After 9/11, we are driven by two words: 'Never Again'

Barbara McQuade, U.S. Attorney for the Eastern District of MichiganWith the 10th anniversary of the attacks of 9/11, we pause to remember the victims. Events are scheduled throughout the country our state during September to honor their memory. But the best way to honor the victims is to prevent future attacks while maintaining the freedoms that make America worth protecting.

Nationally, the Department of Justice has played a vital role in preventing attacks. Since 2009 alone, the department has disrupted terrorist plots in Times Square, Oregon, Texas, Virginia, Maryland, Illinois and the state of Washington, all since 2009.

At the U.S. Attorney's Office for the Eastern District of Michigan, our National Security Unit works diligently with the FBI and the Department of Homeland Security to prosecute cases that threaten our national security. In the past 10 years, the office has prosecuted cases charging attempted acts of terrorism, terrorism financing, foreign agents, international cash smuggling, and export violations, among others. Our prosecutors use the criminal justice system as a tool to disrupt threats posed by violent extremists, who remain intent on killing Americans.

The ability of various agencies to work together in a crisis is essential to success. The U.S. Attorney's Office recently participated in the full-scale River Readiness Exercise, in which the U.S. Coast Guard and more than 60 other agencies from the U.S. and Canada responded to a simulated terrorist attack on the Detroit River. Like the other agencies, our personnel tested our own Critical Incident Response Plan to ensure that we are prepared to respond to a terrorist attack or other emergency.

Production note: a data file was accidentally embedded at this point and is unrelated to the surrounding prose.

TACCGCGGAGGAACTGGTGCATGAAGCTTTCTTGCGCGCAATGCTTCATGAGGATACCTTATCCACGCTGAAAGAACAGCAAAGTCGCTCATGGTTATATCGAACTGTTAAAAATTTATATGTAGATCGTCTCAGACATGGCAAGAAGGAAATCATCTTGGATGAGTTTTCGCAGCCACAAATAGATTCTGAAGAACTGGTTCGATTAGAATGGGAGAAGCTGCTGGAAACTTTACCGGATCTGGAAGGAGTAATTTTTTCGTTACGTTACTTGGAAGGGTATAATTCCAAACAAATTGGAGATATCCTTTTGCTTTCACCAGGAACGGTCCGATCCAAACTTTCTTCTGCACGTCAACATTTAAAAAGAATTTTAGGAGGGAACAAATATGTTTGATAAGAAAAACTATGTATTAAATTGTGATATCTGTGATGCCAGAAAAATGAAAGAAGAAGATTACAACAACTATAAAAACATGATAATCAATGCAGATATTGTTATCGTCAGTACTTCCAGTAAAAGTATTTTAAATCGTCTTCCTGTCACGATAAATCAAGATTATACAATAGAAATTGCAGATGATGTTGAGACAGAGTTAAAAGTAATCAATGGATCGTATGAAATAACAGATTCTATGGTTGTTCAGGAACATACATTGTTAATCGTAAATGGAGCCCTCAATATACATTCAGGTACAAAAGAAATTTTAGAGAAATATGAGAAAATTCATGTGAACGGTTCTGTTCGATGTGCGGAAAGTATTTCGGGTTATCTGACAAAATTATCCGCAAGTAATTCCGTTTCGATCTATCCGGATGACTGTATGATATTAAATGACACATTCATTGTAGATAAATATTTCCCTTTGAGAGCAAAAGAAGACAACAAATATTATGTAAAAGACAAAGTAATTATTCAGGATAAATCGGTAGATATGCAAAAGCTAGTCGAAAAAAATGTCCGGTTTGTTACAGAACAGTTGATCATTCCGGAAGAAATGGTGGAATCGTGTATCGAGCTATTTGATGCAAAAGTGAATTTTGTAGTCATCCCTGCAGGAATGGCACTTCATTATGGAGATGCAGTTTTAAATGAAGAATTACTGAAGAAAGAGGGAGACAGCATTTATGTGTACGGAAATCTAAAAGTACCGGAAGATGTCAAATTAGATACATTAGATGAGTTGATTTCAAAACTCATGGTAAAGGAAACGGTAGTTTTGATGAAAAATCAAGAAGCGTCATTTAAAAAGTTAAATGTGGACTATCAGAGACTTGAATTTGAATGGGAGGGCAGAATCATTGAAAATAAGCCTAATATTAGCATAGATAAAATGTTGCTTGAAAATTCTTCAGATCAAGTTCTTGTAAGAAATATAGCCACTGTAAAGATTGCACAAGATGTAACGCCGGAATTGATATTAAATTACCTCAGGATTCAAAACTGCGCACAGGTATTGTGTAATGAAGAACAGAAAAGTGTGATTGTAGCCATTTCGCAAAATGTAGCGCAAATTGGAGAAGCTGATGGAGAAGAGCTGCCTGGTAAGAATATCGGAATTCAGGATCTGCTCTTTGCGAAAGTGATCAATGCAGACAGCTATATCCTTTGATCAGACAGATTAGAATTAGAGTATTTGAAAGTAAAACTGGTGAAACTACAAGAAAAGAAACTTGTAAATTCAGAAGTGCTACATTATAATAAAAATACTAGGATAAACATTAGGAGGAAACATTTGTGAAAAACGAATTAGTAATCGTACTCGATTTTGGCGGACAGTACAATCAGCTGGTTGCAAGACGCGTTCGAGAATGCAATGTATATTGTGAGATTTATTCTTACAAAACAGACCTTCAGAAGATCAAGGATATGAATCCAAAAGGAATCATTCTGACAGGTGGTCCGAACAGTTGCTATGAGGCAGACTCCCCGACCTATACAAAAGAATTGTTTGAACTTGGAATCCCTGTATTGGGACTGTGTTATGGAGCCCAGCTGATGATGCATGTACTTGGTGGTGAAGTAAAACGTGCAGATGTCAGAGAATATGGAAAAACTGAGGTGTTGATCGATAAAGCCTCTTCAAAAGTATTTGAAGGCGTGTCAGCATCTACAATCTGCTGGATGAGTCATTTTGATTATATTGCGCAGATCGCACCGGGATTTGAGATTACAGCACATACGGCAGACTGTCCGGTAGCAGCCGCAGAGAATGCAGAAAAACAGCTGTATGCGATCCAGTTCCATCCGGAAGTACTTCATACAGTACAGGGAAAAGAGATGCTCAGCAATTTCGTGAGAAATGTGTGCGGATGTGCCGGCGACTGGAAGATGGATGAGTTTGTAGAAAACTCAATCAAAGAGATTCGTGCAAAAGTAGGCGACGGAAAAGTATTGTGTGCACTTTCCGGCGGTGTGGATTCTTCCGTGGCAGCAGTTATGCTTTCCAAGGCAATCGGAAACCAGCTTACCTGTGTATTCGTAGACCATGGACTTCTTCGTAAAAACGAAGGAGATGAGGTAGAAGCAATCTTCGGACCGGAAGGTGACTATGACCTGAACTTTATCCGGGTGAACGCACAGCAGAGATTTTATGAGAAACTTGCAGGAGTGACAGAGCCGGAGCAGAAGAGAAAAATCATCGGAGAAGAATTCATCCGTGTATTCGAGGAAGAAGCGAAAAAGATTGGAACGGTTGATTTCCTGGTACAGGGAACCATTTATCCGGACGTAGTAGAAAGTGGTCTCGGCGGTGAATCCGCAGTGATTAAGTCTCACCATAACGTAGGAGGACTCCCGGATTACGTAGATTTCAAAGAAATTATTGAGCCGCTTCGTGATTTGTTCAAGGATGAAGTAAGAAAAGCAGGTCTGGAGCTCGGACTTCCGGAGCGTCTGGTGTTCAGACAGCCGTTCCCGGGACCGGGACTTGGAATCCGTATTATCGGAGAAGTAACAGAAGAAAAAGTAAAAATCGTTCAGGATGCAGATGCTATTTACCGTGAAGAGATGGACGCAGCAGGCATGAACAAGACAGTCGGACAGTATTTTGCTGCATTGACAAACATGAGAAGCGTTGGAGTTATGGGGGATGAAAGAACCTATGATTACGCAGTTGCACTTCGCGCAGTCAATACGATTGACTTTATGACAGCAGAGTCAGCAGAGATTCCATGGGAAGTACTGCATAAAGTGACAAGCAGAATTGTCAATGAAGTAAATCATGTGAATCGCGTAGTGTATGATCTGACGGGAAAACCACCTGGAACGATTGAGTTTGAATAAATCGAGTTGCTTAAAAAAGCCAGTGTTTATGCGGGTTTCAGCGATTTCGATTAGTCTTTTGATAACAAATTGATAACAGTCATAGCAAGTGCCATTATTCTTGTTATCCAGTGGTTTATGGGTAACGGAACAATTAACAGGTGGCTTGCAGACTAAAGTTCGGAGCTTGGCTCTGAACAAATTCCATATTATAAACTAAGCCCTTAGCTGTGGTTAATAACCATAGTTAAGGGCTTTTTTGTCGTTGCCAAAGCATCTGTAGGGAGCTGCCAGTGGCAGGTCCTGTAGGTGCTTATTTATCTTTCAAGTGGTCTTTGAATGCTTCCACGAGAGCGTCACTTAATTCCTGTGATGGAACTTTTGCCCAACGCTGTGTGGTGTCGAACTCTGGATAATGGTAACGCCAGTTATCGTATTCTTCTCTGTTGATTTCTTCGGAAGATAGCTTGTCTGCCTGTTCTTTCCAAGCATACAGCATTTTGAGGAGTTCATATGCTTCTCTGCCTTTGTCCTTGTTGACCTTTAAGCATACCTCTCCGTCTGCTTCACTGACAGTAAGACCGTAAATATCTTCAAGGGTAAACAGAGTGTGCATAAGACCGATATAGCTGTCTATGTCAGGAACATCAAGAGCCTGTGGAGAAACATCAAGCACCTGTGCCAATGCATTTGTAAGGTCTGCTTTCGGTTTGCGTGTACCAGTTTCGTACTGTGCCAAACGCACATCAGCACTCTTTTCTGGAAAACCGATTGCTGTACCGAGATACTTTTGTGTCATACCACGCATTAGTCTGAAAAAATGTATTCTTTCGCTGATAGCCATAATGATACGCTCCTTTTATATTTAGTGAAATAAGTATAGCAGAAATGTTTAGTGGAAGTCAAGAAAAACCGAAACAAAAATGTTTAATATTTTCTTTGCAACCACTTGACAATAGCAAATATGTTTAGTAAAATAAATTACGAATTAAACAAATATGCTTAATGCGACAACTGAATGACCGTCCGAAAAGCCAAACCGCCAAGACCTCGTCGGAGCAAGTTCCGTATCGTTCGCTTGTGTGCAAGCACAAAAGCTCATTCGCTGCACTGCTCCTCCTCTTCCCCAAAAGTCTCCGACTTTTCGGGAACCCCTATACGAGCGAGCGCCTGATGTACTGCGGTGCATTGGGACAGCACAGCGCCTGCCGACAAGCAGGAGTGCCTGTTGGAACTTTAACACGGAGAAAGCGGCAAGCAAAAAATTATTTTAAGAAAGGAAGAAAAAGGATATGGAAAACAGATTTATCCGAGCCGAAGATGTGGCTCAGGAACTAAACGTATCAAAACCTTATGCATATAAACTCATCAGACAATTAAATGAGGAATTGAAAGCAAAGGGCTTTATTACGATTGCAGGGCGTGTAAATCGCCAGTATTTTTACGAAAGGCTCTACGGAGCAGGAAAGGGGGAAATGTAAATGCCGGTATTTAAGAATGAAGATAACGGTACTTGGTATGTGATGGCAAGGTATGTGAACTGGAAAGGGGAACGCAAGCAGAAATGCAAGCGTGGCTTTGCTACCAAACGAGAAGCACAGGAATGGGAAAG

Although we strive to thwart 100% of the plots against us, we know that violent extremists need to succeed only once. That is why we emphasize constant vigilance. Our citizens would be proud to see the diligence of federal prosecutors in Detroit as they work in relentless pursuit of public safety. We are driven by two words: "Never again."

But our prosecutors are also diligent in their care to comply with the procedural safeguards that ensure our constitutional rights. The work of our National Security Unit is among the most complex in the federal system. Our lawyers utilize the Classified Information Procedures Act to safeguard classified material while complying with the discovery rules that ensure fairness to defendants in court. We obtain legal process for surveillance techniques that receive scrutiny from lawmakers. And we comply with Fourth Amendment protections against unreasonable searches and seizures by obtaining appropriate court orders and warrants.

Federal law enforcement has also worked to protect our Muslim and Arab-American citizens, who are sometimes the victims of threats and hate crimes, wrongly blamed for the acts of others. We work to ensure that all Americans receive the full protections of the Constitution.

Since 9/11, there has been much debate about whether we must compromise our civil liberties to protect our nation from terrorists. As a prosecutor in this office before, during and after 9/11, I have seen that we can protect our nation without abandoning the essence of who we are. We have the legal tools we need to bring terrorists to justice while honoring the freedoms that make America great. If we lose our freedoms, then the terrorists have won. By preventing future attacks and preserving our core American values, we best honor those who lost their lives on 9/11.